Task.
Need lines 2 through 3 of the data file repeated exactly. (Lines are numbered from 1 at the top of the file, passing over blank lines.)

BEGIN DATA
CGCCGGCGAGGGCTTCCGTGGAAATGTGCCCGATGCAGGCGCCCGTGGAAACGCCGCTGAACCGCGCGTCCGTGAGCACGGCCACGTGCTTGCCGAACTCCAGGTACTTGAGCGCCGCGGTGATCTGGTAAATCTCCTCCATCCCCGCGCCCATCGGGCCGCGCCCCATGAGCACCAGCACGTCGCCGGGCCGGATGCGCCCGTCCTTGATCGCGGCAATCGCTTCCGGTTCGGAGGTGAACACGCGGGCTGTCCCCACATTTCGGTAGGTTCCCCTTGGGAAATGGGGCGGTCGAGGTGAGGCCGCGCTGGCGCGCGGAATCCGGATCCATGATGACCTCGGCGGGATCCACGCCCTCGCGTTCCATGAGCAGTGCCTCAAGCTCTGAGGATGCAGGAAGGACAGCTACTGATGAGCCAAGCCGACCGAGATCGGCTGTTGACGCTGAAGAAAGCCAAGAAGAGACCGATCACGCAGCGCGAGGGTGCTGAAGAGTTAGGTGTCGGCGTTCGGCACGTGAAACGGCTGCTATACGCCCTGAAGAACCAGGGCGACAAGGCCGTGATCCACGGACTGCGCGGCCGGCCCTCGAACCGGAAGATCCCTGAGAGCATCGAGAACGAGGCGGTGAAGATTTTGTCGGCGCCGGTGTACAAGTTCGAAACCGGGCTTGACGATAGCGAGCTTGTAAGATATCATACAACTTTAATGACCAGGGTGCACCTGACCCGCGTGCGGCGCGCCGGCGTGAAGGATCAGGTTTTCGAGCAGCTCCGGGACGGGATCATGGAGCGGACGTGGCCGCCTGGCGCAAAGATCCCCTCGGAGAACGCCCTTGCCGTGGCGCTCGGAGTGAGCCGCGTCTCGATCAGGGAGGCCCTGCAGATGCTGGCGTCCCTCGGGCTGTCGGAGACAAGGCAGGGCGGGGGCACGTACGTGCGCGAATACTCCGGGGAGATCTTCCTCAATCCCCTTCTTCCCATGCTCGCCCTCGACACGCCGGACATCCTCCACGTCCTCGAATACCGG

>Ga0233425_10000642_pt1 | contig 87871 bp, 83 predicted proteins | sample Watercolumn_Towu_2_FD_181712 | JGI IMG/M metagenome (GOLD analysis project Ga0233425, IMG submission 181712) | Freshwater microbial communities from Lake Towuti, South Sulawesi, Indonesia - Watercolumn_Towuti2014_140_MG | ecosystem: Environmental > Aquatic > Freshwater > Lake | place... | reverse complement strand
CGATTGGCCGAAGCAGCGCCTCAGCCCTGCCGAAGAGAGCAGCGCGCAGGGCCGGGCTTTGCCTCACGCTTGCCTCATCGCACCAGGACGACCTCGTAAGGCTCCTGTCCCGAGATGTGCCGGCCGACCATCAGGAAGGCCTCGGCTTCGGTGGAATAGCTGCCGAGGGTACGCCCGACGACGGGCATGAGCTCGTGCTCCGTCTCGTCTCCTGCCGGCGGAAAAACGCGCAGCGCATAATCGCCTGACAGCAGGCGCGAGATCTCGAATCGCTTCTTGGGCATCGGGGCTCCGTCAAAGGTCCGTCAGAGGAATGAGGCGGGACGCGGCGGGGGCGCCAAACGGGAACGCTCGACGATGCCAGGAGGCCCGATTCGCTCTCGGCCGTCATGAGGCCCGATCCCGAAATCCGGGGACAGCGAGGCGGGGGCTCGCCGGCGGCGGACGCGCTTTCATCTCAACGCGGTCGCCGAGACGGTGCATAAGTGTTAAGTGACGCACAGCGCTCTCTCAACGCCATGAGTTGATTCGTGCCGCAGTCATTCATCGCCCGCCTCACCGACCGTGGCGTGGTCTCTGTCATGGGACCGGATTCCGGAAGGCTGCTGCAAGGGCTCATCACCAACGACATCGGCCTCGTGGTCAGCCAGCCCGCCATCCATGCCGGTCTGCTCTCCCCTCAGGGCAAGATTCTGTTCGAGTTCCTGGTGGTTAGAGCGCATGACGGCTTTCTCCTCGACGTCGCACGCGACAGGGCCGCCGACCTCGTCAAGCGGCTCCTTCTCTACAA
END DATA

>Ga0233425_10000642_pt1 | contig 87871 bp, 83 predicted proteins | sample Watercolumn_Towu_2_FD_181712 | JGI IMG/M metagenome (GOLD analysis project Ga0233425, IMG submission 181712) | Freshwater microbial communities from Lake Towuti, South Sulawesi, Indonesia - Watercolumn_Towuti2014_140_MG | ecosystem: Environmental > Aquatic > Freshwater > Lake | place... | reverse complement strand
CGATTGGCCGAAGCAGCGCCTCAGCCCTGCCGAAGAGAGCAGCGCGCAGGGCCGGGCTTTGCCTCACGCTTGCCTCATCGCACCAGGACGACCTCGTAAGGCTCCTGTCCCGAGATGTGCCGGCCGACCATCAGGAAGGCCTCGGCTTCGGTGGAATAGCTGCCGAGGGTACGCCCGACGACGGGCATGAGCTCGTGCTCCGTCTCGTCTCCTGCCGGCGGAAAAACGCGCAGCGCATAATCGCCTGACAGCAGGCGCGAGATCTCGAATCGCTTCTTGGGCATCGGGGCTCCGTCAAAGGTCCGTCAGAGGAATGAGGCGGGACGCGGCGGGGGCGCCAAACGGGAACGCTCGACGATGCCAGGAGGCCCGATTCGCTCTCGGCCGTCATGAGGCCCGATCCCGAAATCCGGGGACAGCGAGGCGGGGGCTCGCCGGCGGCGGACGCGCTTTCATCTCAACGCGGTCGCCGAGACGGTGCATAAGTGTTAAGTGACGCACAGCGCTCTCTCAACGCCATGAGTTGATTCGTGCCGCAGTCATTCATCGCCCGCCTCACCGACCGTGGCGTGGTCTCTGTCATGGGACCGGATTCCGGAAGGCTGCTGCAAGGGCTCATCACCAACGACATCGGCCTCGTGGTCAGCCAGCCCGCCATCCATGCCGGTCTGCTCTCCCCTCAGGGCAAGATTCTGTTCGAGTTCCTGGTGGTTAGAGCGCATGACGGCTTTCTCCTCGACGTCGCACGCGACAGGGCCGCCGACCTCGTCAAGCGGCTCCTTCTCTACAA